I want my inches back! At my yearly physical, I started arguing with the medical assistant measuring me, “I’ve always been taller than that.” She chose to believe the data staring at us: an inch and a half of me had gone missing. Without permission.
Losing height is only one of the many losses we may encounter in midlife and beyond. In a brief, unscientific survey of friends over 50, I learned how cumulative small losses have changed their lives.
Not all of the losses are heart-wrenching or tragic, such as a catastrophic accident or the death of a beloved. Some slip in slowly, like a knee that aches for a while before announcing one day that it is no longer going up mountains.
Many of the losses are body-related. I’m not the only one who wants the lost inches back or the extra pounds gone. Friends have lost teeth, energy, waistlines, and seen their vision or hearing diminish. One lost the ability to eat anything without gaining weight. I lost my beautiful, straight teeth. Every evening I stare at the mirror and wonder what caused my orthodontically engineered teeth to mutiny.
We lose stuff, such as jackets, gloves, and glasses. I’ve become a connoisseur of cheap drugstore readers while I search for the prescription glasses that have gone into hiding.
Some losses set the stage for how we live. Our height shrinks, and we need help lifting plates to the top shelf. One friend lost her ability to live independently when her physical strength and mobility declined.
Many losses are intangible. One friend reports a loss of innocence, while another “lost confidence that I could do whatever I wanted to.” One lost her youthful feeling of invincibility and immortality, while another lost the freedom to choose how she spends her days now that she must care for her husband.
Many have lost friends and family. Parents. A mother to Alzheimer’s. Best friends and confidantes. Friends move out of state, or a granddaughter leaves for college.
Despite all the losses, my friends are quick to point out the gains they’d found. Some losses are positive: “my perfectionism,” “my need to be right,” and “my need to fill every hour of my day.”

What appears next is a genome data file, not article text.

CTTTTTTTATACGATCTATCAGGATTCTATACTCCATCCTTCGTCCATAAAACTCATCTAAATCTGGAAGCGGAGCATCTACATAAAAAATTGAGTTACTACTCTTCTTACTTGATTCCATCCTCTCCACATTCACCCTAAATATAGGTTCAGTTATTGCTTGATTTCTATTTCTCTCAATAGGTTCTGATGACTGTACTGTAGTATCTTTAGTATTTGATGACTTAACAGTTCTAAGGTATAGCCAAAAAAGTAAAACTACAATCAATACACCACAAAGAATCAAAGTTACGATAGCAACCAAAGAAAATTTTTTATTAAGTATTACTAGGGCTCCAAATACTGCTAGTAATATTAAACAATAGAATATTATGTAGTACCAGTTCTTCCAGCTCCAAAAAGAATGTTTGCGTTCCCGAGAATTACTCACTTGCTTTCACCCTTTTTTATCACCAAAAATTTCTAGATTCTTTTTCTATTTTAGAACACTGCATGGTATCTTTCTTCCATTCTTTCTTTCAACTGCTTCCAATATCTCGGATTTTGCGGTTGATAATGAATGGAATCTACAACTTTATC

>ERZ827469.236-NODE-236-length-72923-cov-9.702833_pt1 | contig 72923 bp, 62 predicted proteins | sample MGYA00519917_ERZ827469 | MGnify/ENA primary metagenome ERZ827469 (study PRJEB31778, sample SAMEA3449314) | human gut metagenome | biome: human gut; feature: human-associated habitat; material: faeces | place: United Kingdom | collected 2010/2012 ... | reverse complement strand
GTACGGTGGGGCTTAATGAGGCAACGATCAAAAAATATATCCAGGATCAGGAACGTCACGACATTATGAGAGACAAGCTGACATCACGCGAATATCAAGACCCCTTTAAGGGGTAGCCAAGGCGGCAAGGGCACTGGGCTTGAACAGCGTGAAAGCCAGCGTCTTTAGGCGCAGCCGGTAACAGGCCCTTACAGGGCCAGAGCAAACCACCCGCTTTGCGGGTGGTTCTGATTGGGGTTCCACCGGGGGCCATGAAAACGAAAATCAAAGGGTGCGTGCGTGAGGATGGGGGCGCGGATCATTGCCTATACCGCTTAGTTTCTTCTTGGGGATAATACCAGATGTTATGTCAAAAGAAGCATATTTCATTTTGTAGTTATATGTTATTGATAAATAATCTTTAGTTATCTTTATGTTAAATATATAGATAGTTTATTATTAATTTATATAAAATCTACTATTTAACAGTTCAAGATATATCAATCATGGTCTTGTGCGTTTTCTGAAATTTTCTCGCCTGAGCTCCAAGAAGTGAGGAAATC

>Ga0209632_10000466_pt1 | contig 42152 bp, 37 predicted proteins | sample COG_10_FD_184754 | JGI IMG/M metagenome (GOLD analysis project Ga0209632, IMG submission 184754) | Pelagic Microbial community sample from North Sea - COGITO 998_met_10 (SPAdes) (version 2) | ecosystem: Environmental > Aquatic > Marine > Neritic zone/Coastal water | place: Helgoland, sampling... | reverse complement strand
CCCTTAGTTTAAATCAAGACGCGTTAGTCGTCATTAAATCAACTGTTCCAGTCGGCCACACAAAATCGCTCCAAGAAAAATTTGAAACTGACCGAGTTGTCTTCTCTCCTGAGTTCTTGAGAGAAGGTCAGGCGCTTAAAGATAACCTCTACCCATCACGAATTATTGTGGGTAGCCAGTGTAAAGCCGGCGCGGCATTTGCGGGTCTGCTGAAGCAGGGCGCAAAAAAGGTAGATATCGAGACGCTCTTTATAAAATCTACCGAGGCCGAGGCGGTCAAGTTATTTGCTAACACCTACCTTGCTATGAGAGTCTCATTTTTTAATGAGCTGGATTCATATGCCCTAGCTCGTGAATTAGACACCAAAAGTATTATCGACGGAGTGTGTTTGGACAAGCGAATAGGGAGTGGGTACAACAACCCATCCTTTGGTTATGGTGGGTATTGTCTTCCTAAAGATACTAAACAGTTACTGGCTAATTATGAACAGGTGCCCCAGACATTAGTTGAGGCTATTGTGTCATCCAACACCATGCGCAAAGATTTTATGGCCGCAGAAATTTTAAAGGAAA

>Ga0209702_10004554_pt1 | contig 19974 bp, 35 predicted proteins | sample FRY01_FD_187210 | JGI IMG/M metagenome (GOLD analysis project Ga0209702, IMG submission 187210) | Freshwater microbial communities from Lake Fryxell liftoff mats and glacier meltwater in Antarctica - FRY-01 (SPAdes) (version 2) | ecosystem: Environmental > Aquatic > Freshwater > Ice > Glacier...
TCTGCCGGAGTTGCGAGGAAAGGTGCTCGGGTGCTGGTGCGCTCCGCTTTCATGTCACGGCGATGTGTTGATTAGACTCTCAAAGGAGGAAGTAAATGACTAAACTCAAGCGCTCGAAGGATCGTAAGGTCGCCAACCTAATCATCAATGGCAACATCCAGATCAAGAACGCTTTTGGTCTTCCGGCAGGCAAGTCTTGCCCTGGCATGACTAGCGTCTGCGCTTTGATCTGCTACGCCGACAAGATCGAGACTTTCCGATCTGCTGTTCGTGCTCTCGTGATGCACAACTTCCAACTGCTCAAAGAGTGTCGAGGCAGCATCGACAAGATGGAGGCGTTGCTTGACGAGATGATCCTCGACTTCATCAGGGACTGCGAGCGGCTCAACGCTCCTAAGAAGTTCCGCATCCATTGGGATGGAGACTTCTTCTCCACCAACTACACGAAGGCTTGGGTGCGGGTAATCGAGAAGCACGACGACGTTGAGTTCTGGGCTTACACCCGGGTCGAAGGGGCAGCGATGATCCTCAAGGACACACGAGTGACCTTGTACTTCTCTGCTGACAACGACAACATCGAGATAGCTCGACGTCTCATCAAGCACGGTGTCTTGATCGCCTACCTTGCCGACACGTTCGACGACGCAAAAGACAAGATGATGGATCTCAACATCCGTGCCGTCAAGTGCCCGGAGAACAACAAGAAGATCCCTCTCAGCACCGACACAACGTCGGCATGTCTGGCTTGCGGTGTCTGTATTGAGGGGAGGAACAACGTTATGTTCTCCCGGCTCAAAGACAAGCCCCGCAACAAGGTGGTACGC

Others have found new ease, peacefulness, and confidence. “I’m more comfortable in my skin.” “I can meet with my clients with minimal preparation and trust that I’ll know what they need.” “I’m more OK to be me.”
On balance, most feel that their gains overshadow the losses, but it’s simplistic to say that loss leads to gain, or that tragedy always has a silver lining. Loss can hurt. I remember the day a guest broke a piece of my wedding china. I tried telling myself, “It’s just a thing,” but I’ll never forget the sound of that plate breaking.
We don’t have to like a loss to appreciate what we find, yet staying positive will help us notice the good we might not otherwise see. Loss is inevitable. How we deal with it is not. Here are a few ways to work positively with loss.
Allow the feelings to be. Give yourself the gift of acknowledging and feeling your losses, without trivializing them away. Feeling a loss doesn’t mean that you have to wallow in it. Wallowing keeps us from noticing that life is multifaceted and always changing. Even in moments of deep sorrow, the smell of honeysuckle can make us smile, or we may delight in the antics of a grandchild. A good-bye may be sad—and also joyous as we remember how much we loved a friend. The knees that won’t take us up mountains can still carry us happily around a nearby garden.